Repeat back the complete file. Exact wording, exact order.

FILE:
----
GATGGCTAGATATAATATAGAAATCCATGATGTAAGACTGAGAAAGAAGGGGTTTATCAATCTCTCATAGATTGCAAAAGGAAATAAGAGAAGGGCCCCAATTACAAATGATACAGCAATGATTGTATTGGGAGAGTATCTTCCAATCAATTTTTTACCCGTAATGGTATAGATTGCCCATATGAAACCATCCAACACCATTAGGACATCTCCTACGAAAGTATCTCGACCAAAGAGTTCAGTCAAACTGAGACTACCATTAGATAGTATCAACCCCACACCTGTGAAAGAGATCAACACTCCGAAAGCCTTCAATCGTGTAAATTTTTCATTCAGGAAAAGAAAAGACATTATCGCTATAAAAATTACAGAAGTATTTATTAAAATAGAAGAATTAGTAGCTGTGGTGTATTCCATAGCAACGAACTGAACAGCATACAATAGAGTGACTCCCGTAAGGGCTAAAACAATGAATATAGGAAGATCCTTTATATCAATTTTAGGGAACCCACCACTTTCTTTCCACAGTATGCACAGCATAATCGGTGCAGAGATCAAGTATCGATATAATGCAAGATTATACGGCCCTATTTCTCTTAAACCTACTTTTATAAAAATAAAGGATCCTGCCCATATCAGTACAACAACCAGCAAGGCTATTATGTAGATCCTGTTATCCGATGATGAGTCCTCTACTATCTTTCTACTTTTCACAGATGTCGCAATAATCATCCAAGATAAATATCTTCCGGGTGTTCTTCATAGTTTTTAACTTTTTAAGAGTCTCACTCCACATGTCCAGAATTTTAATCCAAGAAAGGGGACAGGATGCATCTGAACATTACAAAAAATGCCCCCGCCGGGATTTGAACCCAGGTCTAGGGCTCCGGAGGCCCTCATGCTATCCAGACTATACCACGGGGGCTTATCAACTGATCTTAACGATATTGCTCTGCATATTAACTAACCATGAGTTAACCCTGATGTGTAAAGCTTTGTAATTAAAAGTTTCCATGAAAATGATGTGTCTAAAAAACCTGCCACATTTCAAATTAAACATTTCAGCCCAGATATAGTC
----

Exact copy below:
GATGGCTAGATATAATATAGAAATCCATGATGTAAGACTGAGAAAGAAGGGGTTTATCAATCTCTCATAGATTGCAAAAGGAAATAAGAGAAGGGCCCCAATTACAAATGATACAGCAATGATTGTATTGGGAGAGTATCTTCCAATCAATTTTTTACCCGTAATGGTATAGATTGCCCATATGAAACCATCCAACACCATTAGGACATCTCCTACGAAAGTATCTCGACCAAAGAGTTCAGTCAAACTGAGACTACCATTAGATAGTATCAACCCCACACCTGTGAAAGAGATCAACACTCCGAAAGCCTTCAATCGTGTAAATTTTTCATTCAGGAAAAGAAAAGACATTATCGCTATAAAAATTACAGAAGTATTTATTAAAATAGAAGAATTAGTAGCTGTGGTGTATTCCATAGCAACGAACTGAACAGCATACAATAGAGTGACTCCCGTAAGGGCTAAAACAATGAATATAGGAAGATCCTTTATATCAATTTTAGGGAACCCACCACTTTCTTTCCACAGTATGCACAGCATAATCGGTGCAGAGATCAAGTATCGATATAATGCAAGATTATACGGCCCTATTTCTCTTAAACCTACTTTTATAAAAATAAAGGATCCTGCCCATATCAGTACAACAACCAGCAAGGCTATTATGTAGATCCTGTTATCCGATGATGAGTCCTCTACTATCTTTCTACTTTTCACAGATGTCGCAATAATCATCCAAGATAAATATCTTCCGGGTGTTCTTCATAGTTTTTAACTTTTTAAGAGTCTCACTCCACATGTCCAGAATTTTAATCCAAGAAAGGGGACAGGATGCATCTGAACATTACAAAAAATGCCCCCGCCGGGATTTGAACCCAGGTCTAGGGCTCCGGAGGCCCTCATGCTATCCAGACTATACCACGGGGGCTTATCAACTGATCTTAACGATATTGCTCTGCATATTAACTAACCATGAGTTAACCCTGATGTGTAAAGCTTTGTAATTAAAAGTTTCCATGAAAATGATGTGTCTAAAAAACCTGCCACATTTCAAATTAAACATTTCAGCCCAGATATAGTC